Title:
Extra-terrestrial mining apparatus and method
Kind Code:
A1


Abstract:
An apparatus and method for producing and storing elemental Oxygen on the lunar surface where it can be used by humans to establish and maintain colonies. The Oxygen is produced by robotic miners who strip mine the lunar fines from the surface, subject them to an initial screening step for size, and then refine them through a series of steps to produce elemental Oxygen, elemental Silicon, elemental Titanium, elemental Aluminum, elemental Iron, elemental Calcium, elemental Magnesium and smaller amounts of Sodium and Potassium. The refined Oxygen can be stored in solid form as ingots or pellets or powder as long as it is not subjected to warmth. To prevent sublimation and for human convenience, the robotic mining apparatus can be programmed to produce bottles of the elemental silicon and caps of the Aluminum. It could then place Oxygen inside the bottles and cap them before storing them conveniently in a shady place.



Inventors:
Sutton, Charles Robert (Prescott Valley, AZ, US)
Application Number:
11/349430
Publication Date:
10/05/2006
Filing Date:
02/06/2006
Primary Class:
International Classes:
B03C1/00
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Primary Examiner:
KRECK, JANINE MUIR
Attorney, Agent or Firm:
Charles R. Sutton (8990 E. Flapjack Rd., Prescott Valley, AZ, 86314, US)
Claims:
I claim:

1. A robotic mining system for extra-terrestrial environments comprising: an automated refinery able to process materials presented to it so that said materials are isolated into useful chemicals; and automated miners which collect said materials from the crust of an extra-terrestrial body and present them to said automated refinery.

2. The robotic mining system of claim 1 further comprising: robots adapted to place said useful chemicals in a desired location.

3. The robotic mining system of claim 1 further comprising: bottlers adapted to store said useful chemicals in a stable form.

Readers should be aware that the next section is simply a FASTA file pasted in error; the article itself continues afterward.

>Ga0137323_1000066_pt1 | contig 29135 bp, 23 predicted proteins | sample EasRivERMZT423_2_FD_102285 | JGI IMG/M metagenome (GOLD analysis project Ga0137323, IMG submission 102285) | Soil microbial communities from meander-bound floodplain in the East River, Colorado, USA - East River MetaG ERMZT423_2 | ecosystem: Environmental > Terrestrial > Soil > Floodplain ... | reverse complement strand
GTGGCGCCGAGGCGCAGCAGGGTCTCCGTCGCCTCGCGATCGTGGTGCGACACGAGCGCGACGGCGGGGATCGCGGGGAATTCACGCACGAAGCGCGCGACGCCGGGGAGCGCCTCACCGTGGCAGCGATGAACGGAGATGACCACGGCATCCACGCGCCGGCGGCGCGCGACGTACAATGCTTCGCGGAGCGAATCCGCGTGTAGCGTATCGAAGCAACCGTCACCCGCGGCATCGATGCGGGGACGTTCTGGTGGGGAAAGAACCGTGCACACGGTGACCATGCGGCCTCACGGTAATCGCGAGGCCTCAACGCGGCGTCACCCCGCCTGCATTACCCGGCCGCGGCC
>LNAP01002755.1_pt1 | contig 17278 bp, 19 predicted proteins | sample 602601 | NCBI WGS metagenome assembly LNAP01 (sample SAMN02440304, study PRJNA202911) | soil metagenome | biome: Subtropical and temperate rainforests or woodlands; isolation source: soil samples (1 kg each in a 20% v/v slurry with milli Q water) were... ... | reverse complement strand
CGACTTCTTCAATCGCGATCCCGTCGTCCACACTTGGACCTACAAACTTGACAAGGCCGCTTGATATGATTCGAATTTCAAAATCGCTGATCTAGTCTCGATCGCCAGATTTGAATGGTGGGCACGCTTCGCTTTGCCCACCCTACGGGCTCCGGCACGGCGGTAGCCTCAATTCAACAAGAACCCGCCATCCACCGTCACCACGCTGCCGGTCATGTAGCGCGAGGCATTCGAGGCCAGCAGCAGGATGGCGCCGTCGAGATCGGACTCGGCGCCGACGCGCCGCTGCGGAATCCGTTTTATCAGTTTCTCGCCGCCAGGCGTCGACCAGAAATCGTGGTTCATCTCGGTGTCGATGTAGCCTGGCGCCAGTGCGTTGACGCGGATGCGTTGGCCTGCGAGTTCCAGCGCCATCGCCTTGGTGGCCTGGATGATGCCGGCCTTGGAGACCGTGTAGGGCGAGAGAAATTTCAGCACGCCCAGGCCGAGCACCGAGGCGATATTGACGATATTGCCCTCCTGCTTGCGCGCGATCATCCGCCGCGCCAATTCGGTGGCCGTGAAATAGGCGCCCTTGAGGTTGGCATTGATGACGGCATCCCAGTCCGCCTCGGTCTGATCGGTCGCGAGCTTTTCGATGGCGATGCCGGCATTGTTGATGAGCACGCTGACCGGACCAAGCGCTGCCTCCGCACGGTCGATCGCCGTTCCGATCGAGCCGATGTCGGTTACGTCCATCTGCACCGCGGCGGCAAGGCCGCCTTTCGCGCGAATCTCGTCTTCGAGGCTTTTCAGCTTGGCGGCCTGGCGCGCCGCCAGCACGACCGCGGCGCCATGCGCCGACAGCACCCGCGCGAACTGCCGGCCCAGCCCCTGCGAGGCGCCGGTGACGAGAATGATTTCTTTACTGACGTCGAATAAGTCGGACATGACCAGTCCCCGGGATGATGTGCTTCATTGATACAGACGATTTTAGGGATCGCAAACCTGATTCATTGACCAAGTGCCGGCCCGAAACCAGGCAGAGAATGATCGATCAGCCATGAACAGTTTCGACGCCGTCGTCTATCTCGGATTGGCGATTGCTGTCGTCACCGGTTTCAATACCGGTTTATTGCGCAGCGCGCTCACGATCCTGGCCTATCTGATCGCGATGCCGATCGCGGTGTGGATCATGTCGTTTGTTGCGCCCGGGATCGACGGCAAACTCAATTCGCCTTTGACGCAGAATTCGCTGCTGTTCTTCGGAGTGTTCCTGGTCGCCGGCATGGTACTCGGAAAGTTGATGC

4. The robotic mining system of claim 3 wherein said bottlers form bottles and said bottlers place said useful chemicals into said bottles.

5. The robotic mining system of claim 3 wherein said bottlers form ingots of said useful chemicals.

6. A method of storing fluids on extraterrestrial bodies comprising the steps of: forming bottles from solids derived from the crust of said extra-terrestrial body; placing said fluids inside said bottles; and enclosing said bottles with said solids derived from the crust of said extra-terrestrial body.

7. A method of mining useful chemicals from extra-terrestrial bodies comprising the steps of: accumulating solids from the crust of said extra-terrestrial body; and screening said solids.

8. The method of mining useful chemicals from extra-terrestrial bodies from claim 7 further comprising the steps of: exposing said solids to H2F2 to produce a first slurry; fractioning said first slurry to purify its components; and exposing said components to a strong acid.

9. The method of mining useful chemicals from extra-terrestrial bodies from claim 7 wherein Oxygen is released from said components using electrolysis.

10. The method of mining useful chemicals from extra-terrestrial bodies from claim 7 comprising the following additional steps: reducing Iron in said components by exposing it to gaseous Hydrogen; and separating said Iron using an electromagnet.

11. The method of mining useful chemicals from extra-terrestrial bodies from claim 8 wherein said fractioning is done chemically.

12. The method of mining useful chemicals from extra-terrestrial bodies from claim 8 wherein said fractioning is done using a centrifuge.

13. The method of mining useful chemicals from extra-terrestrial bodies from claim 8 wherein said fractioning is done through distillation.

Description:

CROSS REFERENCE TO RELATED APPLICATIONS

This application claims the benefit of the filing date pursuant to 35 U.S.C. sec. 119 of the previously filed provisional application No. 60/650,486 filed on Feb. 7, 2005 which is hereby incorporated herein in its entirety by this reference.

STATEMENT REGARDING FEDERALLY SPONSORED RESEARCH AND DEVELOPMENT

This invention was not made using federally sponsored research and development. The inventor retains all rights.

BACKGROUND OF THE INVENTION